High demands in services and consequent work overload may compromise caregivers’ ability to be involved with care recipients needs, leading to an indifferent attitude as an adaptive behavior that makes their demands more manageable and less burdensome8. Likewise, we found that caregivers with depersonalization showed higher levels of burden of care and emotional exhaustion. Moreover, high levels of cynicism in caregivers were also associated to the severity of behavioral symptoms in patients, meaning that they are a strong factor associated to the development of an indifference attitude from the caregivers towards AD patients.

Caregiver burden, particularly limitation in social life, has been associated to anxiety and depression in spouse caregivers35. Although our sample was more heterogeneous than the one in the mentioned study, we also found a significant correlation between high levels of burden of care and anxiety, indicating that the chronic stress involved in caregiving plays a major role to impair the well-being of caregivers.

A major limitation of our study is the small size of our sample. Moreover, the fact that our sample was drawn from a psychogeriatric reference center with a multidisciplinary staff and a variety of facilities including day hospital, social service, and familial group therapy may in part explain the small prevalence of burnout in our study.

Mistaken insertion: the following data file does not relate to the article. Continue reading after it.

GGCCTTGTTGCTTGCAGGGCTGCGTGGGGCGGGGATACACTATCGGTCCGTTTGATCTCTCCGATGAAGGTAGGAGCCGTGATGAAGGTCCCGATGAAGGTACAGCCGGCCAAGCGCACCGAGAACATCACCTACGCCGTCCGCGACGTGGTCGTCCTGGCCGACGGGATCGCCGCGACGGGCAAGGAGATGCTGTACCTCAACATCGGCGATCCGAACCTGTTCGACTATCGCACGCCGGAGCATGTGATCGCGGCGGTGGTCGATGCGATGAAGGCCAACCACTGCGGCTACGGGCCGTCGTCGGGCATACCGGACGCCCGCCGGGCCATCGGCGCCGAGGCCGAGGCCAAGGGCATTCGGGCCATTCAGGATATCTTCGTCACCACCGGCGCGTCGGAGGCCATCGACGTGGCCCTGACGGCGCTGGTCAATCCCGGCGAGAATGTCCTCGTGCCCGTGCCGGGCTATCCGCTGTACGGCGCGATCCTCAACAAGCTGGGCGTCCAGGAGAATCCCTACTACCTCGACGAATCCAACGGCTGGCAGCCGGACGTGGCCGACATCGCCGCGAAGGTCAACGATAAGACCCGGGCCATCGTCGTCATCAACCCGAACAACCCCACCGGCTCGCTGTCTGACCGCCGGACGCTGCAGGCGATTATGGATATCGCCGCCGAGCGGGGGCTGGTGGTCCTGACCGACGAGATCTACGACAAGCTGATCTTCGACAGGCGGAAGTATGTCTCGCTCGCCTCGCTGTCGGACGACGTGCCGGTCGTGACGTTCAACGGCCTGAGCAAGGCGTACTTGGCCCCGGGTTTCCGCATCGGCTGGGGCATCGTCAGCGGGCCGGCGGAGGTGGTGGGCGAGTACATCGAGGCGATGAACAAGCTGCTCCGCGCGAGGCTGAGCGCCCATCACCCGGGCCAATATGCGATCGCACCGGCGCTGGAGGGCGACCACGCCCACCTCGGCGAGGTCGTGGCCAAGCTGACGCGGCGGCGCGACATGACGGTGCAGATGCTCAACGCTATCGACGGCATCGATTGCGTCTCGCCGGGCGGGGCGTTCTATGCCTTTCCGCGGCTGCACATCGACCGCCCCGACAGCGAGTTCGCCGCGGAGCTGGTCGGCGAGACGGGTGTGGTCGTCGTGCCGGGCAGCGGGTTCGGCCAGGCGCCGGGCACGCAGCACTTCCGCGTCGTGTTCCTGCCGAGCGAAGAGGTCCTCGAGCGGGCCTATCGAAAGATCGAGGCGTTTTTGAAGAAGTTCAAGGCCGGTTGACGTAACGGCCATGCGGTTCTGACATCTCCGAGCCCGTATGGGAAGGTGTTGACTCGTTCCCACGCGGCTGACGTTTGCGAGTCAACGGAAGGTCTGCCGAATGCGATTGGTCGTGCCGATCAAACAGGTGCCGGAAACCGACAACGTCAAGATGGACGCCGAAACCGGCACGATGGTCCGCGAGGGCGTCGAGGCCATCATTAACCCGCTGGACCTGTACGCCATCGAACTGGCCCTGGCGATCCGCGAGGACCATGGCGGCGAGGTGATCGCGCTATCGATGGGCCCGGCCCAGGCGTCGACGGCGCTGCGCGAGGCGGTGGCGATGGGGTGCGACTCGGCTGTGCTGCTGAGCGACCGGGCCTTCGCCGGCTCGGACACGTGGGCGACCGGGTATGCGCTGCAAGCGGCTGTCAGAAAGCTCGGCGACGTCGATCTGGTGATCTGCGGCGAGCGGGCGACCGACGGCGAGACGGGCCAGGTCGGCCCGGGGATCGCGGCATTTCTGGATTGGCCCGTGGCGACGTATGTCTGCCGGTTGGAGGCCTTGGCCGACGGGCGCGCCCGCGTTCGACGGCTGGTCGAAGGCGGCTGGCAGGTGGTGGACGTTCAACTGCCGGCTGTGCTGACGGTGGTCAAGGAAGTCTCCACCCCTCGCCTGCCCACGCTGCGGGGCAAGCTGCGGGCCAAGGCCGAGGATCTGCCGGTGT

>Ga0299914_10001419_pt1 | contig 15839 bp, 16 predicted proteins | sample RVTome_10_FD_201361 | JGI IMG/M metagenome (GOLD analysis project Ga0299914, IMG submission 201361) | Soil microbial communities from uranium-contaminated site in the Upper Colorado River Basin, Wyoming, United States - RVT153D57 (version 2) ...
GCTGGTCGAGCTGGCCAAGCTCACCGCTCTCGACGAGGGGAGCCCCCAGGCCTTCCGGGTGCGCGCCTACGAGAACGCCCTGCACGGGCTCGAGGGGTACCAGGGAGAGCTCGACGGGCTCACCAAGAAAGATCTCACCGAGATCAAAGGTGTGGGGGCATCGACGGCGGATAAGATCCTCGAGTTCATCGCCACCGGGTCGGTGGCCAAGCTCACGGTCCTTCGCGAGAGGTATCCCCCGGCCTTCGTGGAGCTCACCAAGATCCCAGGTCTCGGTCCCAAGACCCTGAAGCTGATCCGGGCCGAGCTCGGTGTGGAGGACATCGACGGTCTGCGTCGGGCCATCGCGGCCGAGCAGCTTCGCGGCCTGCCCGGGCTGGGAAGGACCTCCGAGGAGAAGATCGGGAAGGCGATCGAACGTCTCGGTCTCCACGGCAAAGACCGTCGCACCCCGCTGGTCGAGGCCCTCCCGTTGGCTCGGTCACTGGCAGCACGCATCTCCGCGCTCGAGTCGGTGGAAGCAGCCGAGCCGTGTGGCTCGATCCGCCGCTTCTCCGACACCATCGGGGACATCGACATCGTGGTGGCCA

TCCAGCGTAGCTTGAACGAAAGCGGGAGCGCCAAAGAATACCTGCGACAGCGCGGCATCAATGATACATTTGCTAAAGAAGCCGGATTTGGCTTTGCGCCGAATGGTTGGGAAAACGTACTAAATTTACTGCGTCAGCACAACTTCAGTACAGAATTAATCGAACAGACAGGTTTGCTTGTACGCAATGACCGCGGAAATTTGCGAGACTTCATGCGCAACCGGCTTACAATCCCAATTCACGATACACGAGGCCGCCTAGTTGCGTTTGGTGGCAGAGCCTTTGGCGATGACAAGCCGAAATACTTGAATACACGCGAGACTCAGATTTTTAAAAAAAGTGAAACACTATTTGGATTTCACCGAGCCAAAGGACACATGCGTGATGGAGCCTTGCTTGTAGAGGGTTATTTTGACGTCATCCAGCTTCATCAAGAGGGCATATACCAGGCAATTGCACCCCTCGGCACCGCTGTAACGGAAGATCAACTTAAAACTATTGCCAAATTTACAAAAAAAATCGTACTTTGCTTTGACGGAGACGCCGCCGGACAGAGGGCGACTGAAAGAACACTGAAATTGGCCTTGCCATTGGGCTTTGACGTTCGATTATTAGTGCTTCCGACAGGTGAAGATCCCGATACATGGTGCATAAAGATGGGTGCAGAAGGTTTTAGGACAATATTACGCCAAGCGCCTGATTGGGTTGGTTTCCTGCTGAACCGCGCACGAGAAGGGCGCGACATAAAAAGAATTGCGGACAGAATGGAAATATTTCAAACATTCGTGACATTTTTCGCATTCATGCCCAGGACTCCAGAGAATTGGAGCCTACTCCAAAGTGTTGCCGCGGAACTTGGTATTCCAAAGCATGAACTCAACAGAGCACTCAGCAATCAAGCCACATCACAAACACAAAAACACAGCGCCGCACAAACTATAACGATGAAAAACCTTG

To the best of our knowledge, this is the first study conducted in Brazil that examines burnout correlations to the clinical and sociodemographic factors of AD patients and their caregivers. Alzheimer’s disease caregivers represent a vulnerable group to the effects of burnout since they are exposed to high levels of burden of care, only a few receive adequate training for this occupation, and the majority receive little positive feedback36. The assessment of burnout in caregivers permits not only the investigation of the emotional stress suffered by this group, as it has been largely described in the literature, but the interrelational aspects of caregiving and the caregiver’s self-appraisal of care. This is an area that warrants more information that may lead to practical measures to deliver proper services both to patients and caregivers. To sum up, burnout associated to caregivers’ burden of care. Among the burnout dimensions, emotional exhaustion was highly prevalent in our sample and also associated to the AD clinical status and to the burden of care, depression, and anxiety in caregivers.



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Jerson Laks
Av Copacabana 749/802
22050-000 Rio de Janeiro, RJ, Brazil
Phone/Fax: +55 21 2255 3454/ +55 21 2548 4510

Received: 13 December 2007
Revised: 16 June 2008
Accepted: 11 July 2008